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Morning over the bay

What About Unanswered Prayer?

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  • john clibourn

    Thank you so very much for Bible study helps. I am looking for the verse or verses about unanswered prayer because of not keeping the Ten Commandments. Thank you.

What happens to all those prayers when not only are they not "answered," but things get far worse than anyone ever anticipated? Surely the prayers have sustained me, are sustaining me. Perhaps there will be unexpected answers to these prayers, answers I may not even be aware of for years. But they are not wasted. They are not lost. I do not know where they have gone, but I believe God holds them, hand outstretched to receive them like precious pearls. - Madeleine L'Engle

The Gospel of Luke records the words of Jesus: "Ask, and it will be given to you; seek, and you will find; knock, and the door will be opened to you. For every one who asks receives, and he who seeks finds, and to him who knocks the door will be opened." God always opens doors, even if they are not the ones we would have chosen. At the same time we should not forget the wonderful words of Scripture: "For what father among you, if his son asks for a fish, will give him a serpent, or if he asks for an egg, will give him a scorpion? If you then who are evil, know how to give good gifts to your children, how much more will the heavenly Father give the Holy Spirit to those who ask him!" What tremendous words - and what an encouragement for those times when we feel God has not heard us!

The Gospel of Matthew records similar words of Jesus: "Seek first the kingdom of God and its righteousness, and then all other things will be given to you." About this promise C.S. Lewis writes: "Infinite comfort in the second part; inexorable demand in the first. Hopeless if it were to be done by your own endeavors...God must do it."

This is an invaluable inner direction for our prayer life, for we focus too easily on our personal desires, and our prayer requests are insignificant when we see them in the light of the significance of God's kingdom. Kierkegaard writes, "Prayer does not change God. It changes him who prays." All the more then, we ought to remember the importance of the still small voice, the value of inner quiet, and the necessity of a listening heart. For without these, he cannot change us.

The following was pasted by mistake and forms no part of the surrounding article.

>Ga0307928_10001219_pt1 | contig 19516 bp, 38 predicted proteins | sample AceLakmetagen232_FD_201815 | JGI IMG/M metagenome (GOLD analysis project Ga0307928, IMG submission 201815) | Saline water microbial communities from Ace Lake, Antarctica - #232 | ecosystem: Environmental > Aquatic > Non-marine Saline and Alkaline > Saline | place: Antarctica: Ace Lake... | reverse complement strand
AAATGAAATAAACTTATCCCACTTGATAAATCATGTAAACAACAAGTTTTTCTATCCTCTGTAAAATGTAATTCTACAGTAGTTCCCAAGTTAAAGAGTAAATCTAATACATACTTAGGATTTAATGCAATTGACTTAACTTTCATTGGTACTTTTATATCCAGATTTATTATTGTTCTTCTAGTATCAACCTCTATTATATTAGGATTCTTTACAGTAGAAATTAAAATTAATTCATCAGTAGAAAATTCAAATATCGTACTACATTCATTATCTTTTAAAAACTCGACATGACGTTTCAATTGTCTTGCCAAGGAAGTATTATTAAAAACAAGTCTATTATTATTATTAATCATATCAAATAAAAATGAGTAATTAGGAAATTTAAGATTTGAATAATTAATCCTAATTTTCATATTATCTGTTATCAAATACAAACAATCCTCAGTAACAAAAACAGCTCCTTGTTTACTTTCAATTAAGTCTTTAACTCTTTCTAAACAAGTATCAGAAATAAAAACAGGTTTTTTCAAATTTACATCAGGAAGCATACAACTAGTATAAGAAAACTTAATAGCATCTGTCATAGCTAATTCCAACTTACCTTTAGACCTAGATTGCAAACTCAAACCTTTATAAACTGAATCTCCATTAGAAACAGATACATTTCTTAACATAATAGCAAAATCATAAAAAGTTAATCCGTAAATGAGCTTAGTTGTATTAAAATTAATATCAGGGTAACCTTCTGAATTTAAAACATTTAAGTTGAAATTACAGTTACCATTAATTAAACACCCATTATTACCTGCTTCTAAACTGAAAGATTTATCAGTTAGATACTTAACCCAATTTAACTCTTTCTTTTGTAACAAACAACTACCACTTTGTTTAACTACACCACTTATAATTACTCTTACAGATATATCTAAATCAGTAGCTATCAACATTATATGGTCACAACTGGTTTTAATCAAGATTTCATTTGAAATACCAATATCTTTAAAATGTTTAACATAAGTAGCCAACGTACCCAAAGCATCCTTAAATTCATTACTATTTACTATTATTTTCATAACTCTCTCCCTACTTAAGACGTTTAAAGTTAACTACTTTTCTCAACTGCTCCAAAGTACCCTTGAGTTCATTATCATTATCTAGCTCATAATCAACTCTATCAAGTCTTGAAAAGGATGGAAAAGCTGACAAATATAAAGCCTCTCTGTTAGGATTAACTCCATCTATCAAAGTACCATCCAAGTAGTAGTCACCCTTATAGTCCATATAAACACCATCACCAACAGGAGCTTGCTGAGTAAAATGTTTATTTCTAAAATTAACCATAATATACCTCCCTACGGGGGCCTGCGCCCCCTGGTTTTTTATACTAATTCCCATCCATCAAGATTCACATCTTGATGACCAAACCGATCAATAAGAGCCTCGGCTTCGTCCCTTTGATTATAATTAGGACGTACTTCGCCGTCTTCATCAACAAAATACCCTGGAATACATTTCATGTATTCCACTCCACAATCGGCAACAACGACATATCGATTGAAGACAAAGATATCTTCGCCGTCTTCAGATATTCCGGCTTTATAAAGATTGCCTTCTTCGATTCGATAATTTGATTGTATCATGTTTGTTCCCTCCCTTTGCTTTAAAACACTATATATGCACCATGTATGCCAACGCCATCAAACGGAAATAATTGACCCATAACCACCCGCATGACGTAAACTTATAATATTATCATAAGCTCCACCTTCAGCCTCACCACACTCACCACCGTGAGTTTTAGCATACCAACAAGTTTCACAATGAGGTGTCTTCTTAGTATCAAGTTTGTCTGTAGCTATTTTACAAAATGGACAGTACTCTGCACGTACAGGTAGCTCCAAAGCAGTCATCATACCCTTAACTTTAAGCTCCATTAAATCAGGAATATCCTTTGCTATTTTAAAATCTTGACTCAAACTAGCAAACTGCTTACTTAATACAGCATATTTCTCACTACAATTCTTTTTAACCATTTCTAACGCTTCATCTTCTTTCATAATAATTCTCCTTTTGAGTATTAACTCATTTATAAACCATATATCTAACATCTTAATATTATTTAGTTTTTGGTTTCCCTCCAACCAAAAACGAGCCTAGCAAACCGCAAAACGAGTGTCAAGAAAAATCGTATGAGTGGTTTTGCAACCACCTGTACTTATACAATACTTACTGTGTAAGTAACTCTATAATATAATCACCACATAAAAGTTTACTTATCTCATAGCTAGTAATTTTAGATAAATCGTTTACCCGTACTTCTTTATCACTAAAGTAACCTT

In striving for greater humility, it is always fruitful to examine our personal lives for whatever obstacles might be preventing God's will from becoming reality in our lives. But to do this we must really believe that he is a better judge of what we need, because he knows us better than we know ourselves. That is the essence of trust: not only hoping, but knowing that God will find the best answers for us.

I asked for power that I might achieve;
He made me meek that I might obey.
I asked for health that I might do greater things;
I was given grace that I might do better things.
I asked for riches that I might be happy;
I was given poverty that I might be wise.
I asked for strength that I might have the praise of men;
I was given weakness that I might feel the need of God.
I asked for all things that I might enjoy life;
I was given life that I might enjoy all things.
I received nothing that I asked for,
but all that I hoped for;
My prayer was answered.
Anonymous

No prayer goes up to heaven that is not heard and answered. We may not always see the answer - it may not be obvious, or we may have missed it because we were looking elsewhere - but that does not mean it isn't there.

This article is an excerpt from  Cries from the Heart.

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Contributed By Johann Christoph Arnold Johann Christoph Arnold

A noted speaker and writer on marriage, parenting, education, and end-of-life issues, Arnold is a senior pastor of the Bruderhof, a movement of Christian communities.

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